By , October 19, 2012.

Talking Music, Freeloading, and “Cultural Self-Destruction” with Chris Ruen — Vol.1 Brooklyn sat down with Chris Ruen to discuss his new book Freeloading, coming out soon. An engaging interview that wheels from Adam Smith to 50 Shades of Grey. I can’t wait to read Ruen’s book.

© is good for artists, ask them— Bemuso takes issue with the idea, propounded here by Rick Falkvinge, that creators don’t benefit from legal protection of their works. “Rick Falkvinge says ‘Eliminate those gatekeepers and those 93% of the money go to artists instead – or at least, a significantly larger portion of it.’ But if the artists have no legal claim to their work how can they earn from it? We don’t have to guess how big business would behave in the absence of legal ownership. Sam Tarrantino (Grooveshark) makes money out of other people’s work. So does Kim Dotcom (MegaUpload). And so, of course, does Google and many others. They pay the artists nothing.”

Protect IPR, Protect Indonesia — When it comes to discussing international copyright protections, the case is often made that better protection only benefits more-developed countries, at the expense of lesser-developed countries. But that’s not the case, as this article from the Jakarta Post demonstrates. To give one example, “Because of lack of IPR protection, Indonesia has missed out on the booming global software business, with Bangalore in India positioning itself as Asia’s Sillicon Valley. Indonesia is not short of software expertise, but this industry cannot survive, let alone flourish, without the protection of the intellectual talent on which it is crucially based.”

Pandora Asks Users To Lobby Congress On Royalty Rates (Updated) — Forbes takes a look at the recently introduced Internet Radio Fairness Act. According to one analysist, the bill is “crazy”: “Pandora is effectively asking the government to intervene and reduce its cost structure, helping it remain a viable business because it knows its business model only works while running limited advertising. Why should the U.S. government allow musicians to be harmed simply to help Pandora and its investors generate enhanced returns?”, a Bridge to Piracy? — Ellen Seidler takes a look at Google’s Blogger platform, home to many wonderful original blogs on a variety of subjects, but also home to many sites profitting off and driving traffic to illegal content. Asks Seidler, “Google’s Blogger platform makes website creation easy.  Why not do more to make operating a pirate site hard?”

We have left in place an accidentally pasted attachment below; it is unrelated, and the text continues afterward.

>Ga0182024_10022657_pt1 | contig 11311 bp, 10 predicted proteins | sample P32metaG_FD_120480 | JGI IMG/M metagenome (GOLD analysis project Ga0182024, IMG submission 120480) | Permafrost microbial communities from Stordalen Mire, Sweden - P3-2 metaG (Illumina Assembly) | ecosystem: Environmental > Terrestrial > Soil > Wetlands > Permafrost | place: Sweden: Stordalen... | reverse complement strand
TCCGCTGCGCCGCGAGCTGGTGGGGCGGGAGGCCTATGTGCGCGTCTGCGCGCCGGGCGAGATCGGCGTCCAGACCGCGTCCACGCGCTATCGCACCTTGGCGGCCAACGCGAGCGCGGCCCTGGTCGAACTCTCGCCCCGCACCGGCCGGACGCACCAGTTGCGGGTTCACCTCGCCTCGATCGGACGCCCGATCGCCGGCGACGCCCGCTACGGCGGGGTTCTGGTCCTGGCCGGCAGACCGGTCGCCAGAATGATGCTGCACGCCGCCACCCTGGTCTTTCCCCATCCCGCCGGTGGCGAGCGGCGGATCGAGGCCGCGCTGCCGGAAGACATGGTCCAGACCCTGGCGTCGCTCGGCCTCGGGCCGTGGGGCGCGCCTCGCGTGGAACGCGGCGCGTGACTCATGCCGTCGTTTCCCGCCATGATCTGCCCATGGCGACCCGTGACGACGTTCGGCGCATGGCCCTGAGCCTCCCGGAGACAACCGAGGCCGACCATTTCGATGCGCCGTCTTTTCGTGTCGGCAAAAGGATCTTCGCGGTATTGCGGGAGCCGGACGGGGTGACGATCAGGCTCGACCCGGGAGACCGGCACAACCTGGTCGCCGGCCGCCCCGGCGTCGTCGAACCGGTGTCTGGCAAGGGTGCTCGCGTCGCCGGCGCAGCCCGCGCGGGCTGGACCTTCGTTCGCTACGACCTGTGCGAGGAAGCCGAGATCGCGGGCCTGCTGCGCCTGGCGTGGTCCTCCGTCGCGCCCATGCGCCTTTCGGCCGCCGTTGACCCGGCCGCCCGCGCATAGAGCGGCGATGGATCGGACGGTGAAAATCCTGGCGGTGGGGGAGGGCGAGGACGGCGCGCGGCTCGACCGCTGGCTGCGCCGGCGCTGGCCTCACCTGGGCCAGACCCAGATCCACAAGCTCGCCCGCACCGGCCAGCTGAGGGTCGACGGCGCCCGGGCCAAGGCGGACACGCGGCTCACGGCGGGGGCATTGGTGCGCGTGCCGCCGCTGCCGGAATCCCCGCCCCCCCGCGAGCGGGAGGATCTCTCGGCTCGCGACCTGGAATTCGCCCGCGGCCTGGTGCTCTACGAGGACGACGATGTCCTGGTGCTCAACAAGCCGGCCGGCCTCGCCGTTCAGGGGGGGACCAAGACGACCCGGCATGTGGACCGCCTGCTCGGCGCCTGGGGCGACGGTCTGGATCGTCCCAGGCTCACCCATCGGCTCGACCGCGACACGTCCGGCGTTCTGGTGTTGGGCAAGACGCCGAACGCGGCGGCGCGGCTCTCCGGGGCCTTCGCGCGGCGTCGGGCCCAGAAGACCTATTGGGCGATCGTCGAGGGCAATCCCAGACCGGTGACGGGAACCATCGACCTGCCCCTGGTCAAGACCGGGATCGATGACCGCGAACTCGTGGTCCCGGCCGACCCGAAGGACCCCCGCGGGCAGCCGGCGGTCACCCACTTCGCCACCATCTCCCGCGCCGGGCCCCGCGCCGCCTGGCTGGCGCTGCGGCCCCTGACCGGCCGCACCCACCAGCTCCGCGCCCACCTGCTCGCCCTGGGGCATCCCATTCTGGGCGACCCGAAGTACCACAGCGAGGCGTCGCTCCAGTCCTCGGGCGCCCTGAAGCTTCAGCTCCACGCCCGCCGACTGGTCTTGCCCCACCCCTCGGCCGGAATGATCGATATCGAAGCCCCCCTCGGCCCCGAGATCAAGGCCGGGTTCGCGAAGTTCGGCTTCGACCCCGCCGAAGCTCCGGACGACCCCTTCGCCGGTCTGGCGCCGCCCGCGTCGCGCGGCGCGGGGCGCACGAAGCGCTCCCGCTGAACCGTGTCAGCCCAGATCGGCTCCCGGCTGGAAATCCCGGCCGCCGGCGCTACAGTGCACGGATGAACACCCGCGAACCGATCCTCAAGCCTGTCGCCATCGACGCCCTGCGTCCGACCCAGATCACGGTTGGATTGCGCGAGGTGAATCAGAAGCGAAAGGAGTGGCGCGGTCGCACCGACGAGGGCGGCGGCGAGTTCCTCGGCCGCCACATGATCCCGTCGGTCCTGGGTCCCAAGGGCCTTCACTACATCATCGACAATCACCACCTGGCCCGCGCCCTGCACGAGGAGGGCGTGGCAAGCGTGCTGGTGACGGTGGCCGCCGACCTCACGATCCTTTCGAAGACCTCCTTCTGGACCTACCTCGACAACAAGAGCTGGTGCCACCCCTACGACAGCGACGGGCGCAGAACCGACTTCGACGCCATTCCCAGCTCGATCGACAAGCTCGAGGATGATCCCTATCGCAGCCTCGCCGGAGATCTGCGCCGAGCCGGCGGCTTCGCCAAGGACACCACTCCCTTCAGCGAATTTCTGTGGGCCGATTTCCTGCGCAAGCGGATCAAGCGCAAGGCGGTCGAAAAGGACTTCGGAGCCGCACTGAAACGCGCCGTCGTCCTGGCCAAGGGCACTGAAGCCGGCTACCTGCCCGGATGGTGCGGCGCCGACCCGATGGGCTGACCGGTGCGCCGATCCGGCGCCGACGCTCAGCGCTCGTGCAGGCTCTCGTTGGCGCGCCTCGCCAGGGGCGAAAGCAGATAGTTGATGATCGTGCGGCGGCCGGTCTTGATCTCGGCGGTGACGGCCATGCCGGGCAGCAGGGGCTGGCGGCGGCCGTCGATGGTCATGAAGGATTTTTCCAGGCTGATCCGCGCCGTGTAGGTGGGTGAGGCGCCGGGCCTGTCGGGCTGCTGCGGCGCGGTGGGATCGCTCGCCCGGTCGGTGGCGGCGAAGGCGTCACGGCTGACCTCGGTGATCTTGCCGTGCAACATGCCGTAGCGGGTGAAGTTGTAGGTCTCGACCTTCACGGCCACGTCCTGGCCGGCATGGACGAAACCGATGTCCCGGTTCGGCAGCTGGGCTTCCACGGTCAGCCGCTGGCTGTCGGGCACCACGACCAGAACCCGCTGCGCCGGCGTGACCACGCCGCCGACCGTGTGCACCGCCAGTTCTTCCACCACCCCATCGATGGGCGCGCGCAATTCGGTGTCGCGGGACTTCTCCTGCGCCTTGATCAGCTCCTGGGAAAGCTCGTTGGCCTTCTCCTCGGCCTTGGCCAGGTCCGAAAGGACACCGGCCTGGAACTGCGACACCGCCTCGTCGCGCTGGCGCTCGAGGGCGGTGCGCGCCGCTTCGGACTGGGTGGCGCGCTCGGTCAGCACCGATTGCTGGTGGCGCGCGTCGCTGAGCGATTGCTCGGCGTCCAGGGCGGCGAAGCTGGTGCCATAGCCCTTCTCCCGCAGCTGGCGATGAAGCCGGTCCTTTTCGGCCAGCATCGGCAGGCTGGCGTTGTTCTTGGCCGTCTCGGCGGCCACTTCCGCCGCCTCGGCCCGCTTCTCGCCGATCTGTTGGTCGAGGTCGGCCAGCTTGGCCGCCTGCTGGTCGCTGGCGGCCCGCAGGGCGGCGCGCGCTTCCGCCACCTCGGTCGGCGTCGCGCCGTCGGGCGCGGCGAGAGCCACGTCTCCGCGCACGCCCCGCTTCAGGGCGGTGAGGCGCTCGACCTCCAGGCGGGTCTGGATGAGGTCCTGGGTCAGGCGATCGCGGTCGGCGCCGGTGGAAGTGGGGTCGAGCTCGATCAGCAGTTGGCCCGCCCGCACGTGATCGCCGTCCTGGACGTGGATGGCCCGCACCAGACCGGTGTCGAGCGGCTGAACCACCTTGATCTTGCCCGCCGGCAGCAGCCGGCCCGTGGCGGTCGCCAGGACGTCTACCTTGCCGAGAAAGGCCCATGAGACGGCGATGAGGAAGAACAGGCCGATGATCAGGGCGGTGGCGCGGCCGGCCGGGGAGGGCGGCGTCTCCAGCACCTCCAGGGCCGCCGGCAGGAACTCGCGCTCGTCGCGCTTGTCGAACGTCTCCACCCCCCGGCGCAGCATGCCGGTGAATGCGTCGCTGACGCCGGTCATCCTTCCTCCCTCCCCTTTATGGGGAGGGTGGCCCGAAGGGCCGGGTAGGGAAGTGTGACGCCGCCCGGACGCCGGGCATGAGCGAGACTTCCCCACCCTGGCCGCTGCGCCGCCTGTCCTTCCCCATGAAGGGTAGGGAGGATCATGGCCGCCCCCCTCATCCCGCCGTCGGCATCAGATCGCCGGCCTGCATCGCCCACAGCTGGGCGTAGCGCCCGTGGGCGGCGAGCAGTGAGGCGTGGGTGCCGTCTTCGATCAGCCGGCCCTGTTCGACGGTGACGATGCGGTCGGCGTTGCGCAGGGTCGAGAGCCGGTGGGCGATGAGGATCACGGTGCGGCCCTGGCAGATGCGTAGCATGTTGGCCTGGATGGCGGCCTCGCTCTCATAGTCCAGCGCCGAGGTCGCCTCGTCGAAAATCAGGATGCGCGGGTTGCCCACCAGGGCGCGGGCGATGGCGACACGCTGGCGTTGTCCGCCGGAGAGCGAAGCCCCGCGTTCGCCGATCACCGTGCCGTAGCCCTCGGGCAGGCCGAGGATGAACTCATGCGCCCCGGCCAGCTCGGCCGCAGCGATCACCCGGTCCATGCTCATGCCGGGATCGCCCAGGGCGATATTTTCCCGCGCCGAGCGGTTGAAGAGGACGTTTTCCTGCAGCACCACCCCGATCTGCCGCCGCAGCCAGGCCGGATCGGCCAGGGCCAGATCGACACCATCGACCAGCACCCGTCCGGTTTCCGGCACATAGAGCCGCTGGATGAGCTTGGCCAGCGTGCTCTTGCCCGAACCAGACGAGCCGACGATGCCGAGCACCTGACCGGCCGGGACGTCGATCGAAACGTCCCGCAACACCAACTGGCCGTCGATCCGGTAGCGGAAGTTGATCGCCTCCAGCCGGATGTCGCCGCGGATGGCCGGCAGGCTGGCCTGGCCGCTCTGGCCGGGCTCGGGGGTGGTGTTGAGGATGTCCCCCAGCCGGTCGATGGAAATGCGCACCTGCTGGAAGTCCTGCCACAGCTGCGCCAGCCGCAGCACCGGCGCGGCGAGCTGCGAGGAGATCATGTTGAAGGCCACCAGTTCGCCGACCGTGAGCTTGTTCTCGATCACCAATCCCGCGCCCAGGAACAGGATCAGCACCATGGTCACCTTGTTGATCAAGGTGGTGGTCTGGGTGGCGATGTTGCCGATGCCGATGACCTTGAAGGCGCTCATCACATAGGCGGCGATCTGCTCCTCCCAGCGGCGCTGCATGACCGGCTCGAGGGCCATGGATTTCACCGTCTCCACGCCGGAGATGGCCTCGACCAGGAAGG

Argument preview: Court tries again on copyright importation problem — The inimitable SCOTUSBlog takes a look at the upcoming arguments in Kirtsaeng v. John Wiley & Sons, where the Court is faced with the issue of how the Copyright Act’s first sale doctrine and §602’s prohibition on unauthorized importation interact. I’ve discussed the case on this site here and here.

Breaking Bad’s Bryan Cranston on the Ethics of Supporting Creators — CreativeAmerica highlights recent remarks by the TV star on piracy. Said Cranston in an interview with CNET, “I mean piracy is not good in any sense. You have artists hard at work and they need to be compensated for their work.” Also, I’m only up to Season 4, so no spoilers, plz.

Overall impact of unlicensed p2p file-sharing is negative — The IFPI shares some thoughts on the Google-funded Copy Culture Survey, a preview of which was released this week, making headlines for its unsurprising and meaningless conclusion that, when asked over telephone, US P2P users reported higher spending on legal music than non-P2P users. Notes the IFPI, “The overall impact of P2P use on music purchasing is negative, despite a small proportion of P2P users spending a lot on music.”

The Copyright Alert System: Moving to Implementation — The Center for Copyright Information announced this week that the Copyright Alert System, announced in July 2011, is going to begin rolling out among participating ISPs over the next two months. “The progressive series of alerts is designed to make consumers aware of activity that has occurred using their Internet accounts, educate them on how they can prevent such activity from happening again (for example, by securing home wireless networks or removing peer-to-peer software), and provide information about the growing number of ways to access digital content legally.”

5 Important Copyright Misconceptions that Linger — Jonathan Bailey lists some of the top misconceptions that are still most commonly seen online, including “fair use is magic” and “every song has one copyright.”

From Megashark To Some Guy Who Kills People – The Realities Of Being An Indie Filmmaker — Bleeding Cool interviews Jack Perez, writer and director of Mega Shark vs. Giant Octopus, which is exactly what it sounds like, and director of Some Guy Who Kills People, also much like what it sounds like, though streets ahead of Mega Shark in terms of quality. Says Perez, “Regardless of whatever film it is I’m making, making any film is an opportunity, whether you connect with it intimately or not so I value the opportunity to make anything that I don’t have to pay for myself. The difference isn’t in how much of myself I put into the film, because I end up breaking my back on a dumb movie as much as on a movie that’s important to me because once I get there I don’t see anyway to do it other than make the best film I can make.

1 Comment

  1. Google’s blog subsidiaries are cesspools of illegal infringement and they know it. They’re also how they make money though, because they’re all also served with Google’s ads.

    This is a blatant breaking of the law by Google, as there is nothing qualifying as an actual repeat infringer policy occurring here.

    They need to be sued and soon.